A measure that would allow school employees and volunteers to carry guns on school campuses was approved by the Senate Committee on Criminal Justice on Monday.
The measure is being sponsored in the House by Sarasota Republican Greg Steube, as HB 19, and in the Senate by Greg Evers from Baker, as as SB 180, the same duo who have been pushing the more infamous guns on college campus bill.
This legislation would allow school superintendents to designate people to carry weapons on campus. Those people could be current or former law enforcement officers or current or former members of the military. They would have to pass background checks, take school-safety courses and have concealed-weapons licenses.
A handful of people spoke out against the bill.
“You read every day of students attacking law enforcement or some other adult who has authority over them, ” said Dr. Barbara Kirby-Bentley with the Seminole County School Board. “Just think of the anger they’re showing now, and if you put guns on campus, here’s another opportunity for the loss of life.”
Jacksonville Democrat Audrey Gibson, vice chair for the committee, asked Steube whether there would be mental health screenings for those chosen to carry guns on school campuses. Steube responded that school superintendents may require additional screenings at any time — that includes mental health screenings. They are not required, though.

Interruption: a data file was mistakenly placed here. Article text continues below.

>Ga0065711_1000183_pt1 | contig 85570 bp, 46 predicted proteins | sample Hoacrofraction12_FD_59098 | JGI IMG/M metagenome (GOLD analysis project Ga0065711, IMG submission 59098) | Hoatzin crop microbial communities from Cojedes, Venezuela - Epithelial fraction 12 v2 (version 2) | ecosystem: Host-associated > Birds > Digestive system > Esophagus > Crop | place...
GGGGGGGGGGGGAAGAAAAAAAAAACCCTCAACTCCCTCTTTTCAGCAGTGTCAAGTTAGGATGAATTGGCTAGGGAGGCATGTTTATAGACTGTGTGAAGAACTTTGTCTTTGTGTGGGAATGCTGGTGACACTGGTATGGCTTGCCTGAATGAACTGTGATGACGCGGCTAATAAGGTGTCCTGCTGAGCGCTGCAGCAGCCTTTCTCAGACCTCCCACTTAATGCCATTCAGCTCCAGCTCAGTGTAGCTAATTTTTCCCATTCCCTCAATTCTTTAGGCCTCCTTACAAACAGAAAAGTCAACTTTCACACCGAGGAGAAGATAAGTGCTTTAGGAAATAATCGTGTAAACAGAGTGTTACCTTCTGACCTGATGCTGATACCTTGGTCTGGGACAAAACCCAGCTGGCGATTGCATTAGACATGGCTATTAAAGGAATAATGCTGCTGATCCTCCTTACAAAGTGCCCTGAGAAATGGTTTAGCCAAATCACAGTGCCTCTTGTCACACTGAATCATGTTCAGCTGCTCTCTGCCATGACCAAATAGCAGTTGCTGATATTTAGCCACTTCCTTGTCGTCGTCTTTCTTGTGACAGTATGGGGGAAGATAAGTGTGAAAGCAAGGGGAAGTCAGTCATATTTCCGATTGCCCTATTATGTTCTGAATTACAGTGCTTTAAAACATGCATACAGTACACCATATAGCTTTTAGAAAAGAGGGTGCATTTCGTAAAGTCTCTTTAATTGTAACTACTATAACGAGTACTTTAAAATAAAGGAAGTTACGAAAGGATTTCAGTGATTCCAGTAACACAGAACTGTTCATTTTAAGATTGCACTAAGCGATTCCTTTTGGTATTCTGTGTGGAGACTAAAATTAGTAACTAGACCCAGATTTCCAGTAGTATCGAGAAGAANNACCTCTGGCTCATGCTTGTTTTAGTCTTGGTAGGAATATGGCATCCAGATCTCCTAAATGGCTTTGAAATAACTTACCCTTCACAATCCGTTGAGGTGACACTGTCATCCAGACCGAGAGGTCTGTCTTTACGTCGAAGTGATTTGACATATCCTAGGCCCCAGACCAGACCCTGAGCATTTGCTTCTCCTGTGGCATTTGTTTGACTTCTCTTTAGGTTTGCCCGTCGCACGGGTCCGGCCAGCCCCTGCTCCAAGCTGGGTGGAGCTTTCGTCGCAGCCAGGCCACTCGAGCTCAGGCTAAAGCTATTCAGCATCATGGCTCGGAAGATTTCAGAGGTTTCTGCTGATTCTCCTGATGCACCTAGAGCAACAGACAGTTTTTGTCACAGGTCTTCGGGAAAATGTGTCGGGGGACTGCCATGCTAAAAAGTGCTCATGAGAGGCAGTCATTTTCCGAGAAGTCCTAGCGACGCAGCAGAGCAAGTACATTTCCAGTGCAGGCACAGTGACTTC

Palm Beach County Democrat Jeff Clemens said he felt Steube was sincere in crafting the legislation, but “I’m still not all the way there yet.” He said that Palm Beach County schools pay for police officers to work on school campuses. “From my perspective, if we’re going to do this, we should do this the right way and that’s to hire, and the state should pay for, school police officers to be in school full-time doing this job.”
The bill than passed by a party line 3-2 vote.
In 2013, a similar bill passed two committees but failed to get a vote on the floor. Last year, legislation resembling Steube’s was approved by the full House, but didn’t get anywhere in the Senate. This year, though, it appears to have traction in the Legislature’s upper body.